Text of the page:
Initial reports suggested that Russian hackers could behind an attack against JPMorgan Chase, and perhaps other U.S. banks. While it's still far from clear who the culprits are, experts discuss the potential hacking motivations of a nation-state.
Millions of user credentials are breached regularly - whether we hear of the incidents or not. So, why do we continue to rely on passwords? Derek Manky of Fortinet discusses authentication and data retention.
Using big data to fight fraud is a challenge for most organizations. Andreas Baumhof of ThreatMetrix explains how context-based authentication combines fraud and security to leverage the use of big data.
President Obama has reportedly decided that the government shouldn't exploit encryption flaws, such as Heartbleed, in most instances unless there's "a clear national security or law enforcement need." But how should that need be determined?
An analysis of the Target breach prepared for a Senate committee is a political document that might help its patron's agenda but doesn't go far enough to identify technical solutions to help enterprises avoid Target-like breaches.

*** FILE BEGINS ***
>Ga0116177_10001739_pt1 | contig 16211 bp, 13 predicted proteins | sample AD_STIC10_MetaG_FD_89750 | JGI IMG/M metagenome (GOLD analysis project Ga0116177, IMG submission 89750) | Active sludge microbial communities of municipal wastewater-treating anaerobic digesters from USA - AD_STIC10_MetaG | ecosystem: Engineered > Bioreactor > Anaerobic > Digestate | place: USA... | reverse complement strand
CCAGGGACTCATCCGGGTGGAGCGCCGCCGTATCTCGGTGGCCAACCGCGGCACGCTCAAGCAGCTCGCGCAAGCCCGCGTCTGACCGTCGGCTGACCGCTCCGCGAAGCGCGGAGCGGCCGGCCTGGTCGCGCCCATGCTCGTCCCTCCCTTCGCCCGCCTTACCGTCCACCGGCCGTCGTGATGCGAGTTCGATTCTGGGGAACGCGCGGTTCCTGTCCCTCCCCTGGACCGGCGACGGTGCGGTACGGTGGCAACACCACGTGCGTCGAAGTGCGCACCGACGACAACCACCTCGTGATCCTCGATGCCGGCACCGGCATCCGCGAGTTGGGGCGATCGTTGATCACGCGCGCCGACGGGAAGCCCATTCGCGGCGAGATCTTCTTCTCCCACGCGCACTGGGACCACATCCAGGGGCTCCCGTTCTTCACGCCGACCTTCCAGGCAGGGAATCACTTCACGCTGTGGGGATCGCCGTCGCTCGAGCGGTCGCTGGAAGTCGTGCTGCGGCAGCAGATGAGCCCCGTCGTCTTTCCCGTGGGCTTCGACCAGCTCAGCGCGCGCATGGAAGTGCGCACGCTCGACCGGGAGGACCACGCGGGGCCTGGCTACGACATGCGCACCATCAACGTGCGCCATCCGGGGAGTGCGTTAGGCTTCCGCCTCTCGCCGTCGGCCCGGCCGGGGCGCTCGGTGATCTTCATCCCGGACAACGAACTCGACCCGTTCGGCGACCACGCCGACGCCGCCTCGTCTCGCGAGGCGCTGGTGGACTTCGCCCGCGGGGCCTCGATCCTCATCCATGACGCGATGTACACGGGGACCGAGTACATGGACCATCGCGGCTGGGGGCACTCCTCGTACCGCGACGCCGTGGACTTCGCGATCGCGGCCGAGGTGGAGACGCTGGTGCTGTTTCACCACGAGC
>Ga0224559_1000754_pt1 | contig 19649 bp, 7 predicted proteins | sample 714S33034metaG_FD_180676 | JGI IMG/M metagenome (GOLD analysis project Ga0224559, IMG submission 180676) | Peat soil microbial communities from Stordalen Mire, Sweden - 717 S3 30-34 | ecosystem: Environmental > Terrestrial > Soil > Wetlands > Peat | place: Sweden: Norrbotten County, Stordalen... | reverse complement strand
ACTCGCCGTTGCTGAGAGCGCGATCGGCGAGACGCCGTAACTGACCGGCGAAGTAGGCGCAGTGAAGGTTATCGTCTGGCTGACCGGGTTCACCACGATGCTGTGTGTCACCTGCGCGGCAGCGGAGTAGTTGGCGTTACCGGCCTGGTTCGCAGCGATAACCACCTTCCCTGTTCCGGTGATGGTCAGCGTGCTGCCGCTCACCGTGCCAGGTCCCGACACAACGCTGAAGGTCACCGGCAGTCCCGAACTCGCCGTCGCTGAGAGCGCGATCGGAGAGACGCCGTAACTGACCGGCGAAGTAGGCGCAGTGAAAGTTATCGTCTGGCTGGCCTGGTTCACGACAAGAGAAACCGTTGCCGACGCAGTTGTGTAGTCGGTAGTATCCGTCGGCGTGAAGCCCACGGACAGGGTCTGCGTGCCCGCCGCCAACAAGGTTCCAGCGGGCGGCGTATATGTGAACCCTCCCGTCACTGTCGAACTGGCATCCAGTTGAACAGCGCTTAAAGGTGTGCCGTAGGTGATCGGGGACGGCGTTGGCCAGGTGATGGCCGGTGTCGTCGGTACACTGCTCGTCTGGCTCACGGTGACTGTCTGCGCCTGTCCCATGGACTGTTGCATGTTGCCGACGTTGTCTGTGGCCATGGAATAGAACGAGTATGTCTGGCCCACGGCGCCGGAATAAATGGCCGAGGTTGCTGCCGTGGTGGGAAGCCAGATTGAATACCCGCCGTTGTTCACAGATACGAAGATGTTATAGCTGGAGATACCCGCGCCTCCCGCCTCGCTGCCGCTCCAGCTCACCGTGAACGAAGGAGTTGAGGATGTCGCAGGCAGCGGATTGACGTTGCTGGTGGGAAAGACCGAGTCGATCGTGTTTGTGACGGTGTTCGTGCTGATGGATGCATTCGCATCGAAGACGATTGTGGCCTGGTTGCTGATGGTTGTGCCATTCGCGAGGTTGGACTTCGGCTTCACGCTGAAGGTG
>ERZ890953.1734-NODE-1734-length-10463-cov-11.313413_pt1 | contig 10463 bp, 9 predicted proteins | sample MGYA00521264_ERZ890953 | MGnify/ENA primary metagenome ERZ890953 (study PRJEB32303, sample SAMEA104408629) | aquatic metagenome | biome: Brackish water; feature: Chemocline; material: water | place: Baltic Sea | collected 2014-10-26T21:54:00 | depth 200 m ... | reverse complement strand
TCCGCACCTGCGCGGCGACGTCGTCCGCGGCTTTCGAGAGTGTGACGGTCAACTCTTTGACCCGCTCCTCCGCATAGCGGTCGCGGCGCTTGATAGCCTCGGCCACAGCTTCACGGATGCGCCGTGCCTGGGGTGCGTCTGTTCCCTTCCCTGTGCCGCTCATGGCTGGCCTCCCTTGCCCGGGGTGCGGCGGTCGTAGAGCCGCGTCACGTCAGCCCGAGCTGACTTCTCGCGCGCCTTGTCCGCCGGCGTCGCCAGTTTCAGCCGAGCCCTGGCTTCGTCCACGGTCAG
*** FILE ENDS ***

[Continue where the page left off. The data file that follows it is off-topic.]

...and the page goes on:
Simple credentials, such as passwords, are a hacker's best friend, says Phillip Dunkelberger of Nok Nok Labs, a founding member of the FIDO Alliance. That's why the alliance is working to reduce reliance on passwords by enabling advanced authentication.
In a groundbreaking effort to boost security, HSBC Bank USA is now requiring its retail banking customers to use dual-factor authentication for certain sensitive online banking transactions, says LuAnne Kingston, senior vice president.
To help reduce reliance on passwords, the FIDO Alliance is developing standard technical specifications for advanced authentication. Michael Barrett and Daniel Almenara of FIDO describe the impact the effort could have in 2014.
Hackers have pilfered some 2 million user passwords and credentials for Facebook and other social media and Internet sites, according to IT security provider Trustwave. The hackers attacked computers in about 100 nations.